Takeaways from jobs reports: Washington, Oregon and California are growing well. Meanwhile, the nation still faces a persistent jobs gap from the recession. And nationally the quality of jobs created is in doubt.

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The latest data from the W.P. Carey School of Business at Arizona State University shows Washington, Oregon and California turning in some of the top job growth in the nation on a 12-month basis.

Washington saw 3.31 percent job growth, while Oregon clocked in at 3.45 percent and California at 3.18 percent. They ranked seventh, fifth and ninth respectively.

No 1 was Utah, with 4.06 percent growth, while West Virginia was No. 50, actually losing jobs. The U.S. average was 2.33 percent.

It would be interesting to see what would happen if Washington could make better progress in addressing unemployment outside the Seattle metropolitan area.  In March, the vast majority of counties were showing unemployment rates above the statewide seasonally adjusted rate of 5.9 percent.

In the northeast corner of the state, Ferry County had 11.4 percent unemployment in March, the highest in the state. Its neighbors did little better: Pend Orelle at 10.6 percent and Stevens at 10 percent. Much of this is a long-term national phenomenon of urban areas outpacing rural ones in economic growth, and here especially the decline of extraction industries. But Spokane County turned in a 6.8 percent jobless rate and Pierce County 6.5 percent. (The map is here).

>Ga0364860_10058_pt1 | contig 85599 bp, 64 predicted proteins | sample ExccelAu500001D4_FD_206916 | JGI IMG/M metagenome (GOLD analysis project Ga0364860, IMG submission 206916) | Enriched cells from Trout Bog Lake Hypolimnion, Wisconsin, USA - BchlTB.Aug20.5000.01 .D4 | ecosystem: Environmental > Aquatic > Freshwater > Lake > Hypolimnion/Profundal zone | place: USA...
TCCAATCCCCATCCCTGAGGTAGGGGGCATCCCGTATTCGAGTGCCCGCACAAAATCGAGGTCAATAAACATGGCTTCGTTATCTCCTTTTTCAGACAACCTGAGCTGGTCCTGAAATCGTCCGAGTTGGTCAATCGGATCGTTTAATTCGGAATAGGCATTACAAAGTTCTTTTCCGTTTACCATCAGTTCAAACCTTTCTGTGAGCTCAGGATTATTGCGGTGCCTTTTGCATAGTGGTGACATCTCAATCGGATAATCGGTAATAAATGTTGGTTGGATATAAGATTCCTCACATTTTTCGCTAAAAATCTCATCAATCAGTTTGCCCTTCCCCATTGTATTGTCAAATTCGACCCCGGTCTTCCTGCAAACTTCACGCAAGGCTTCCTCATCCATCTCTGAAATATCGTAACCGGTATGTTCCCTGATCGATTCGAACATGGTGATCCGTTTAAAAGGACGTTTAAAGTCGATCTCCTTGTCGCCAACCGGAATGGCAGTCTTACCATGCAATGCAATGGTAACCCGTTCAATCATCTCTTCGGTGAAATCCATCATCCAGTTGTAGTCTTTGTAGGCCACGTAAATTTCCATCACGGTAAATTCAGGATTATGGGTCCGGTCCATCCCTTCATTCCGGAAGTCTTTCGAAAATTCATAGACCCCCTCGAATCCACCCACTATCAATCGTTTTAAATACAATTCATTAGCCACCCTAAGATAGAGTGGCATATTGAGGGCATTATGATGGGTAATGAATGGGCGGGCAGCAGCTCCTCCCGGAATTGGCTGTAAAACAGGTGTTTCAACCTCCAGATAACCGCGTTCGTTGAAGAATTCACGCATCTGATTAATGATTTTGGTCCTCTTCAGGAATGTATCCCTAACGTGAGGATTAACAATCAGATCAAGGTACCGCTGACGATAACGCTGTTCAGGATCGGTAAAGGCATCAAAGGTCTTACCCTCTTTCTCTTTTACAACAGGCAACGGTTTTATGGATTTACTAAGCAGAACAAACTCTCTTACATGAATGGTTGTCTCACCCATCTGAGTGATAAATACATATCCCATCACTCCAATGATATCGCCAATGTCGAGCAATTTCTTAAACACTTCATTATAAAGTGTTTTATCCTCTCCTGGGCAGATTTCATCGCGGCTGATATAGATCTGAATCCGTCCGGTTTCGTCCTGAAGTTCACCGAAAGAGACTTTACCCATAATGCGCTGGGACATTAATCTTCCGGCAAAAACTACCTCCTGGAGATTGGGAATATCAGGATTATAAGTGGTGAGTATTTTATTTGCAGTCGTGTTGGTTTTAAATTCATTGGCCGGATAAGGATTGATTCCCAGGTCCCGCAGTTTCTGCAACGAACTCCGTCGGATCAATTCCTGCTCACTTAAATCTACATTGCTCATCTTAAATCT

Meanwhile, look at Friday’s national report for April. The U.S. Labor Department’s establishments survey showed a net gain of 233,000 jobs, while the household survey was 192,000. Not bad and way better than March.

Still, the Hamilton Project noted that the nation still faced a jobs gap of 3.9 million — job growth that was lost because of the Great Recession.

Another insight comes from Mike Shedlock, who runs Mish’s Global Economic Trend Analysis blog. “Part-time employment went up by 198,000 meaning the entire increase in household survey employment was part-time,” he writes.


Today’s Econ Haiku:

Our port in a storm

Of human-caused climate change

Where the game is rigged